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Clueless Frank: didn’t get legal “mumbo-jumbo”

Oct
10
2003

Editor’s Note:This post originally appeared as a news story in The New York Post.

Clearly, calmly, with humor and intelligence, Frank Quattrone took the witness stand just before lunch yesterday and began selling something he truly believes in: his innocence.

Quattrone’s testimony is a risky, all-or-nothing strategy that, after about a half-day or testimony, appeared to be paying off for his defense.

Jurors leaned forward in their chairs to hear the testimony of the man who led Credit Suisse First Boston’s high-voltage investment banking group through the Internet boom. He will be cross-examined today.

Quattrone denied that he intended to obstruct and interfere in a number of investigations of the firm.

When he sent the message endorsing an e-mail sent by subordinate Richard Char, did Quattrone “[think] about the SEC investigation or the grand jury investigation?” asked Quattrone attorney John Keker.

“No, I did not,” Quattrone repeated.

Quattrone has been charged with obstruction in connection to an e-mail he circulated within his office in December 2000 entitled “time to clean up those files.” The email was sent just days before news of several investigations of CSFB became public.

Quattrone said consistently that he did not believe that any of the investigations facing the bank by securities regulators, the SEC or the grand jury had anything to do with his investment banking division.

Instead, they concerned another part of the bank, equity — or stock — sales and trading, a division for which he had no responsibility.

“I didn’t understand much,” Quattrone said of the message he got from former CSFB counsel David Brodsky talking about the probe by the SEC enforcement division. “it was a lot of legal mumbo-jumbo.”

When Brodsky told Quattrone about the federal grand jury investigation, Quattrone said he still wasn’t worried. “This was about IPO allocations,” Quattrone said. “it was in a different division of the bank.”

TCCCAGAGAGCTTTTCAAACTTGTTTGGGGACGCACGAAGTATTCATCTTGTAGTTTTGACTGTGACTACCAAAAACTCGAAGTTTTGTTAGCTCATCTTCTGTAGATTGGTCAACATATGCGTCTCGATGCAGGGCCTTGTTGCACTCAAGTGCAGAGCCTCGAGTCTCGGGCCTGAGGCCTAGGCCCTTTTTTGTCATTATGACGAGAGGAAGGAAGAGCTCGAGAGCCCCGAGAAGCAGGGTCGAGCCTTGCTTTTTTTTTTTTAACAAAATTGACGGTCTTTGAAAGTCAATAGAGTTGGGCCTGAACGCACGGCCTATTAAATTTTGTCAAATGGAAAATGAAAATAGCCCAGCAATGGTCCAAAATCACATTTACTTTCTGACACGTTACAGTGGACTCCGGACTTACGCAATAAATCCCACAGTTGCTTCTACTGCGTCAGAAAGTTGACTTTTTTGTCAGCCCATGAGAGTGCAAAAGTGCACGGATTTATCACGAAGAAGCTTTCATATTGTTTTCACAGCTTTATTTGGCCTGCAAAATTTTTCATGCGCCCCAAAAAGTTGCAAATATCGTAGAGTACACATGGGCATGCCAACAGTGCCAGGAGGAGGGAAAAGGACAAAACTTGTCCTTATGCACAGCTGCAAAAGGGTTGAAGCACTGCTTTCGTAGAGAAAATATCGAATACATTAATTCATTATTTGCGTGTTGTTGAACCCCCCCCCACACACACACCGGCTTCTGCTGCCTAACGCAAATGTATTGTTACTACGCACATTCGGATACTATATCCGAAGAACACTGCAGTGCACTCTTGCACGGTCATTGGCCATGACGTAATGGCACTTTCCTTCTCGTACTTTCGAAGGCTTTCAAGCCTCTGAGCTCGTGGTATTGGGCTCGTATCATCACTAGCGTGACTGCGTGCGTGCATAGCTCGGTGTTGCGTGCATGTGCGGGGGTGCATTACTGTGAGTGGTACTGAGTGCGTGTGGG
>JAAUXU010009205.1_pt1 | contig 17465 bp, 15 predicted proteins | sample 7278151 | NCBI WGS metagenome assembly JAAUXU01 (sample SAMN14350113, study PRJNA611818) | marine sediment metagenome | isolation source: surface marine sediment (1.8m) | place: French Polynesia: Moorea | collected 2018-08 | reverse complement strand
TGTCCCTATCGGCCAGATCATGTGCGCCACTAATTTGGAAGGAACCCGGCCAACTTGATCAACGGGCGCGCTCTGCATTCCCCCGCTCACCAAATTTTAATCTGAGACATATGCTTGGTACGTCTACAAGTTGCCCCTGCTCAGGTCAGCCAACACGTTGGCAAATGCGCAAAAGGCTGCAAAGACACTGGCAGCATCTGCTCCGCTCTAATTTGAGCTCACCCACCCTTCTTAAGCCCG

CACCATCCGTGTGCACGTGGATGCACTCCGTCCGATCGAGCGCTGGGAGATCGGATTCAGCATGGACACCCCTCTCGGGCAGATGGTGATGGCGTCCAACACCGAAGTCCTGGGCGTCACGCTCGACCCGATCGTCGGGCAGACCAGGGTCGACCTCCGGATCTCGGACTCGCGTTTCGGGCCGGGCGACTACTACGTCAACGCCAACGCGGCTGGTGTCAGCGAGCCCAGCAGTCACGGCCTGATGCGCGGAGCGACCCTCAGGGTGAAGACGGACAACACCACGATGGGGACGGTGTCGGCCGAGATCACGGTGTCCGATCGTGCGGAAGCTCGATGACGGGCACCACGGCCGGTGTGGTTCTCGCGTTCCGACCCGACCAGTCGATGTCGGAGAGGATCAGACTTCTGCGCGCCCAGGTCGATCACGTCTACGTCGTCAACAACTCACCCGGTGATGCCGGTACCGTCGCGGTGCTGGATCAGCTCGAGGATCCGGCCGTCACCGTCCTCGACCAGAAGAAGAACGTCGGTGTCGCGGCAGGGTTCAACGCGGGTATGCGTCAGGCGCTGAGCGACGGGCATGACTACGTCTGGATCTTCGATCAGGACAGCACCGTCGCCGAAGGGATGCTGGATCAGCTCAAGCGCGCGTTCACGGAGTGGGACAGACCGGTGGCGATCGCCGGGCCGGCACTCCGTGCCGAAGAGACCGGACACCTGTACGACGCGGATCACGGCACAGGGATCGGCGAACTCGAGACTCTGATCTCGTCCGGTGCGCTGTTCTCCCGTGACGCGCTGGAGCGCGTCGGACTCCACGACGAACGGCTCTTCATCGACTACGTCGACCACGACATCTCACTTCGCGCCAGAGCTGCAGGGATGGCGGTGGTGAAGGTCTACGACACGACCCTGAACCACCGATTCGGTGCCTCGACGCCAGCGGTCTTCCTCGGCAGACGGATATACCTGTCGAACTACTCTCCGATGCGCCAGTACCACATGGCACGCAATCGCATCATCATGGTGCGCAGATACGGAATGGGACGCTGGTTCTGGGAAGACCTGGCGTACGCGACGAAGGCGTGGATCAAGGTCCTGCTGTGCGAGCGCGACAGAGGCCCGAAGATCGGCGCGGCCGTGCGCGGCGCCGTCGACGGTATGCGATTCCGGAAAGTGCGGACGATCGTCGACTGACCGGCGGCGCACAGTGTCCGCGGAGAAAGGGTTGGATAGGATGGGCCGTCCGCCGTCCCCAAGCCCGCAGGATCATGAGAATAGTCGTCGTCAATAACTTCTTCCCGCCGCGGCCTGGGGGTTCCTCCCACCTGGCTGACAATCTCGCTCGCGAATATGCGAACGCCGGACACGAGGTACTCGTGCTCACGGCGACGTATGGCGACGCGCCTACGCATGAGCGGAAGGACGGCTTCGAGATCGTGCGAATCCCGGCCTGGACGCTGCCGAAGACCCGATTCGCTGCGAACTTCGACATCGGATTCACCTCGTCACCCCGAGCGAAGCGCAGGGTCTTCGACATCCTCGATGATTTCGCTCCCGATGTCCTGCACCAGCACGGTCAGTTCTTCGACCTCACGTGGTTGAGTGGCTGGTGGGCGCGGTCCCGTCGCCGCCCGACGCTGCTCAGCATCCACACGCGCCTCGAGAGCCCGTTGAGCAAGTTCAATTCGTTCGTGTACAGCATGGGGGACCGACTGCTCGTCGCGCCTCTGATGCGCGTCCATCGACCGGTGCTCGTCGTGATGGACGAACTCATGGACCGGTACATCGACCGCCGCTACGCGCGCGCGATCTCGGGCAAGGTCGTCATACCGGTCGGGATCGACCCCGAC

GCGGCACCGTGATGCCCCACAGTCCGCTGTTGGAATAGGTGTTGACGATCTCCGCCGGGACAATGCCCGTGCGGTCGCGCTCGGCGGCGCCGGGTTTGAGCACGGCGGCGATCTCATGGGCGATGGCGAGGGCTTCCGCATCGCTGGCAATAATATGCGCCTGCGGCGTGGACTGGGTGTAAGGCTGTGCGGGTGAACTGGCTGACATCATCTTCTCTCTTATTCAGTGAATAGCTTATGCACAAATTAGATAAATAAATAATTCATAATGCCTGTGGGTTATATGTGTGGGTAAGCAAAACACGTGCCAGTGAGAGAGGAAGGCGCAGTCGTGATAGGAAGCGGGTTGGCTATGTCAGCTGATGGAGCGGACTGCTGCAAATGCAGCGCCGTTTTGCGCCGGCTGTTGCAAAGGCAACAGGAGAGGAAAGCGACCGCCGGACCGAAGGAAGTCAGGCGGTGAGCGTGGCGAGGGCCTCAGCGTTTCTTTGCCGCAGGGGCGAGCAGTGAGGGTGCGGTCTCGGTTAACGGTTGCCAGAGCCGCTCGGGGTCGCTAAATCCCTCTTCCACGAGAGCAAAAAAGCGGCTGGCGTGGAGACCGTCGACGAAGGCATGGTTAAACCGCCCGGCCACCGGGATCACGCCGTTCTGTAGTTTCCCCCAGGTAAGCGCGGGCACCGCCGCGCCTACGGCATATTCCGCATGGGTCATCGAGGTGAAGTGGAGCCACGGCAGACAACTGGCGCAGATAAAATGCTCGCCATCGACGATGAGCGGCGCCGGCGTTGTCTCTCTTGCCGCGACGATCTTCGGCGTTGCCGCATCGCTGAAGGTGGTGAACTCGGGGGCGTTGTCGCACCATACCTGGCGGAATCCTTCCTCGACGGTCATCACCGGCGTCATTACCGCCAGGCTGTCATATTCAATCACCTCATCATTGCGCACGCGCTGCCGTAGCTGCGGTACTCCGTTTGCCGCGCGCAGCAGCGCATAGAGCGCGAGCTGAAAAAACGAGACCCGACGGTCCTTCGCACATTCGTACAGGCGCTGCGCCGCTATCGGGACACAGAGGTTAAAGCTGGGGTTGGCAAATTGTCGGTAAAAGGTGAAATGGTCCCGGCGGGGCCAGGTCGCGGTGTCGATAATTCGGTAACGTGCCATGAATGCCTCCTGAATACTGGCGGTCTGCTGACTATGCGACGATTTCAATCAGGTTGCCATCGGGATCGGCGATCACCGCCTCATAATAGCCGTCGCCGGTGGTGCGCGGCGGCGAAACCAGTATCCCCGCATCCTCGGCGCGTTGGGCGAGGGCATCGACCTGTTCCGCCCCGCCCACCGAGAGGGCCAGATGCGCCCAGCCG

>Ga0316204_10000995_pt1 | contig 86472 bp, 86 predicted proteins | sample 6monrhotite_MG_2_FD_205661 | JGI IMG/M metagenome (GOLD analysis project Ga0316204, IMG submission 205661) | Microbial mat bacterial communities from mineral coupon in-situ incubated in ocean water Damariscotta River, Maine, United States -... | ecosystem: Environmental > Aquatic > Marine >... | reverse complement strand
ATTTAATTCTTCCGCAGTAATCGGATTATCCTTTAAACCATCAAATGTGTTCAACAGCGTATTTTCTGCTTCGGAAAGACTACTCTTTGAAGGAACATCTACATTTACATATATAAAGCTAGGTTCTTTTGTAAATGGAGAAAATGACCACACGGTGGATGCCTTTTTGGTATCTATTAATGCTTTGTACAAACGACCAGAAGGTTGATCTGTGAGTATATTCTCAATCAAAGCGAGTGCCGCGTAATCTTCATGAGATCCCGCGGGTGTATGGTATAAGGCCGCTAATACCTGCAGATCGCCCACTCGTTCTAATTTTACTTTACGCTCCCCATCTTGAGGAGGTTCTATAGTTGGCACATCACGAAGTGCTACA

He said he was further reassured because Brodsky said the matter would soon be resolved. “Mr. Brodsky said the bank hadn’t done anything wrong and he was going to explain that to the regulators.”

That, said Quattrone, is why he didn’t think of either matter when he got the “clean up” e-mail from Char.

“It was about civil litigation. I didn’t mean a grand jury or anything like that.”

Keker led Quattrone through the hour in which he forwarded Char’s e-mail to his banking group. During that time, he answered more than a dozen e-mails, ranging from questions about personal investments, deals the bank was hoping to land and relationships it was trying to build.

“I was interruption-driven,” Quattrone said of his day. “That was what my life was all about.”

But, said Quattrone, he was worried by the tone that Char took in his first draft of the e-mail, in which he warned bankers that “administrative housekeeping” done before any lawsuits are on the horizon could become “improper destruction of evidence,” once legal action began.

“I thought Mr. Char was using some inappropriate language, and e-mail is a medium that can last forever and can come back to haunt you,” Quattrone said. “I guess I was right.”

The courtroom — at that point, standing room only with prosecutors lined up against the rear wall — erupted in laughter.

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